Angilbert (fl. ca. 840/50), On the Battle Which was Fought at Fontenoy

The Law of Christians is broken,
Blood by the hands of hell profusely shed like rain,
And the throat of Cerberus bellows songs of joy.

Angelbertus, Versus de Bella que fuit acta Fontaneto

Fracta est lex christianorum
Sanguinis proluvio, unde manus inferorum,
gaudet gula Cerberi.

Thursday, April 8, 2010

St. Albert the Great: Lex et Ius, Law and Right

PRIOR TO ST. ALBERT THE GREAT'S treatment of it in his De bono, no significant distinction between right (in Latin, ius) and law (in Latin, lex) was made by scholars. "Prior to the Universal Doctor" Professor Cunningham states, "the terms 'right' and 'law' are used interchangeably." Cunningham (2006), 216. "Both in doctrine and procedure Albert distinguishes between these notions." Id. The procedural distinction arises from Albert's handling of the two notions in separate questions. The first question of the last part of De bono deals with right (ius), whereas the second question is devoted to law (lex).

Albert the Great by Vincente Salvador Gomez

In Question 2, St. Albert discusses law (lex) specifically. In article 1 of Question 2 he offers three definitions of law, but favors one in particular which he attributes to Cicero (thought it is not Cicero's): Lex est ius scriptum asciscens honestum prohibensque contrarium. De bono, V, 2, 1 (quoted in Cunningham (2006), 234) "The Law is written right encouraging the good (honestum) and prohibiting its contrary." Beginning from this definition, St. Albert then turns to Aristotle, specifically, his Nicomachean Ethics. According to Aristotle, the end of law is to promote the virtue of its citizens, and so law is ordered to the human good (humanum bonum). Understanding the pseudo-Ciceronian term honestum to mean the goodness relating to virtue, it follows that the end of law should be the virtue of its citizens. In Albert's view, only per accidens can laws be said to be prohibitive of evil; that is, they prohibit evil as a means to achieve the end of virtue.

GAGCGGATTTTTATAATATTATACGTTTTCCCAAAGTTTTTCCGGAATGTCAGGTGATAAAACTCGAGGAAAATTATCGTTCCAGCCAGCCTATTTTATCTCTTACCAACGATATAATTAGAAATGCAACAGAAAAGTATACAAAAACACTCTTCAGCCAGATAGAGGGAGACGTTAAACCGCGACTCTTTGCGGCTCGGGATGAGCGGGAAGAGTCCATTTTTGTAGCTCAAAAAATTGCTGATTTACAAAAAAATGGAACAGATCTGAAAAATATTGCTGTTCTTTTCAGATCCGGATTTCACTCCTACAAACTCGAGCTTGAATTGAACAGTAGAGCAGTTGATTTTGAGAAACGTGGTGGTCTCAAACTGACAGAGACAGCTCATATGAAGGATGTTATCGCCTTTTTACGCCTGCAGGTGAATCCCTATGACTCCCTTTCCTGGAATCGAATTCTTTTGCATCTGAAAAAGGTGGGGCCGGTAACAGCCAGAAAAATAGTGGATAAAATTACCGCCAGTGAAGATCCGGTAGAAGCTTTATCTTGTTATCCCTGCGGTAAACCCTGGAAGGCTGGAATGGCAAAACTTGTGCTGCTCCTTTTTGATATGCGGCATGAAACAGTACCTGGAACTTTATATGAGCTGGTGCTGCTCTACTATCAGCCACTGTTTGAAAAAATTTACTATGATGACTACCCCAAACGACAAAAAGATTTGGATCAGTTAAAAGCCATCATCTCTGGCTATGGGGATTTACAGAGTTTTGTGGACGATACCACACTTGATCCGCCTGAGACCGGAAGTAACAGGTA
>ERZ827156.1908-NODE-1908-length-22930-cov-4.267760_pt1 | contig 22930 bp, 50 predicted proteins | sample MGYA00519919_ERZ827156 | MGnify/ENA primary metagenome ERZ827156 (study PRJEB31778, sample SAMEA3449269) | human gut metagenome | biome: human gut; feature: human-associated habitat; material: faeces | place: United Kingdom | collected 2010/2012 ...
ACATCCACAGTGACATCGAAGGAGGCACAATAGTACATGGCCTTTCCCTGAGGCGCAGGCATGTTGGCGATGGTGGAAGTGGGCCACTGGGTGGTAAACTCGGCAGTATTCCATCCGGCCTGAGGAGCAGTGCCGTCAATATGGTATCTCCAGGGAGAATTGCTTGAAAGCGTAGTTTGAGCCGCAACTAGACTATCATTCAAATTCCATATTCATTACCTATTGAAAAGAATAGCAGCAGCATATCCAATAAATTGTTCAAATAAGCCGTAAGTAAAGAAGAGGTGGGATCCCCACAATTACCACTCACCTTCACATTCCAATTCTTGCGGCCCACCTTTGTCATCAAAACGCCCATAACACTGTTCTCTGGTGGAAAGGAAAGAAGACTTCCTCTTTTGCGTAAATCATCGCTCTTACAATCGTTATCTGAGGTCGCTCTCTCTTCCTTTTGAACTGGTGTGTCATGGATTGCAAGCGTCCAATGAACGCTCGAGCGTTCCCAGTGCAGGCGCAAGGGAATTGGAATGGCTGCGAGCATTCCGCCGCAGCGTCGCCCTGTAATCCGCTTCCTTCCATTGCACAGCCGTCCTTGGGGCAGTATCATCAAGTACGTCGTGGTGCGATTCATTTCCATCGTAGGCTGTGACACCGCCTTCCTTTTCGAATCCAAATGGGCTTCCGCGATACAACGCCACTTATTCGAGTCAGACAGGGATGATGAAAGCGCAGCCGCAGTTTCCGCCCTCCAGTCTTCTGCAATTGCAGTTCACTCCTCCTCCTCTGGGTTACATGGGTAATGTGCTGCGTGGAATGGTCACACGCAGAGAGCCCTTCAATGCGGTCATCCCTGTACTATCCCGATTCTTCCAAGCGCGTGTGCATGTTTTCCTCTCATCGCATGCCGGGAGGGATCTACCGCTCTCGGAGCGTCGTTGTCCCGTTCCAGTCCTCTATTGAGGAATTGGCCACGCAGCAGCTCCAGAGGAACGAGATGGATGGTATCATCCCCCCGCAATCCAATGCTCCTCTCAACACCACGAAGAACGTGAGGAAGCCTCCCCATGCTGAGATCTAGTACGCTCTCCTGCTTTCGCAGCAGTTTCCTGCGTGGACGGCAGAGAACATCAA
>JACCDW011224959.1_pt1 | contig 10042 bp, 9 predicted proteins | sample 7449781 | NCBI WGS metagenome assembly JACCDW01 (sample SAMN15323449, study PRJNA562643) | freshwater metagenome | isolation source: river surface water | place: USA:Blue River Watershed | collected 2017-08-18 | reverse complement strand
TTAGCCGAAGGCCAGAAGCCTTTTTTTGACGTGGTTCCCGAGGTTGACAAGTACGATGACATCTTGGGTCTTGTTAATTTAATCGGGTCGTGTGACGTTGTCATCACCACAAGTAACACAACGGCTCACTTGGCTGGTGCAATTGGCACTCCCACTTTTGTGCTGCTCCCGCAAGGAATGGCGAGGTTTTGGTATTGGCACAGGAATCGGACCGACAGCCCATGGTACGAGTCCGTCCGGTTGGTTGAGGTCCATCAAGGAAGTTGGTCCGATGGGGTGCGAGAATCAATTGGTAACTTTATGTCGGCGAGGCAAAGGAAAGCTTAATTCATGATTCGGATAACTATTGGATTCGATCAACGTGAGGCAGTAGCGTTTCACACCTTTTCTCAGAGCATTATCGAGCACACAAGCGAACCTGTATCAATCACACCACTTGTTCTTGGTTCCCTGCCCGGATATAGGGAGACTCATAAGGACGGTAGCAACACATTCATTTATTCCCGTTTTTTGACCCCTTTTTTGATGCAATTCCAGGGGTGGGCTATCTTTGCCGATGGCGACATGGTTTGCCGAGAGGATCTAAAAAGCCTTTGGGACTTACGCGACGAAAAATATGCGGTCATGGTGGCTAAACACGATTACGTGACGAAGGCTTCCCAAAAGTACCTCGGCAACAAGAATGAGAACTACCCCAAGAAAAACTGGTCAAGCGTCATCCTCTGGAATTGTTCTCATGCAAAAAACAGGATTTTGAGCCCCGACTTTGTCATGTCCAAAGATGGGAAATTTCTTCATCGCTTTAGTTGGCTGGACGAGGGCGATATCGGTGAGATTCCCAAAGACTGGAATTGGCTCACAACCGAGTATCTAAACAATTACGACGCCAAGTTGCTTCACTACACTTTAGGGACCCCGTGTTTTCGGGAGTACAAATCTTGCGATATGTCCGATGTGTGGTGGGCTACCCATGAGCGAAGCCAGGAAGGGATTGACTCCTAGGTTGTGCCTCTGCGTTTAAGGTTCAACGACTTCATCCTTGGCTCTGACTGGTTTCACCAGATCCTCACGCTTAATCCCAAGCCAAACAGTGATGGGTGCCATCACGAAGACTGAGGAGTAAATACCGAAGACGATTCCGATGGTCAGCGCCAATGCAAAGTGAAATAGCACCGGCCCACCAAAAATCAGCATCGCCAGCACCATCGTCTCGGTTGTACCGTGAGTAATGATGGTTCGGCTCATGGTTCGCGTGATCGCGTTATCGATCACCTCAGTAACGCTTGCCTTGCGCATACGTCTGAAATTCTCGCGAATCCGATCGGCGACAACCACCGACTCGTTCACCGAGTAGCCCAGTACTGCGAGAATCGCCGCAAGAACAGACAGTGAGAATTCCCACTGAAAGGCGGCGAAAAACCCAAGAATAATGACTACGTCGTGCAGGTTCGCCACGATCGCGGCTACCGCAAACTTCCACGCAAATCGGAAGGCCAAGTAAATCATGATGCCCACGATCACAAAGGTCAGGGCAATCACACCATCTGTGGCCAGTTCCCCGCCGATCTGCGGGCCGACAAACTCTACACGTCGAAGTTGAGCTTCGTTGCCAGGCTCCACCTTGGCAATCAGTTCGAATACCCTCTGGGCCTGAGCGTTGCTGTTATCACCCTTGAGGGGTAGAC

Whereas goodness signifies its end, "written right" designates the genus in the definition of law. Albert argues that his above definition is still a valid formulation of natural law since scriptum in this case may be taken in a much wider or metaphorical sense to mean "written by the finger of God and inserted in the human heart."
Cunningham (2006), 234 (citing De bono V, 2, 1). In the last two articles of Question 2, St. Albert treats of the various kinds of law, identifying the natural law, the Mosaic law, the law of grace, and the so-called law of sin. De bono, V, 2, 3.
[I]t must be said that law [lex] pertains more to obligation arising from the command of rational nature, whereas right pertains to the deliberations about practicable objects through rational nature; and thus the difference between natural law and natural right is clear. Hence, natural right adopts the good and prohibits the contrary through through the manner of one judging. Natural law, however, effects these two functions through obligation and rule or precept. And thus the difference is clear.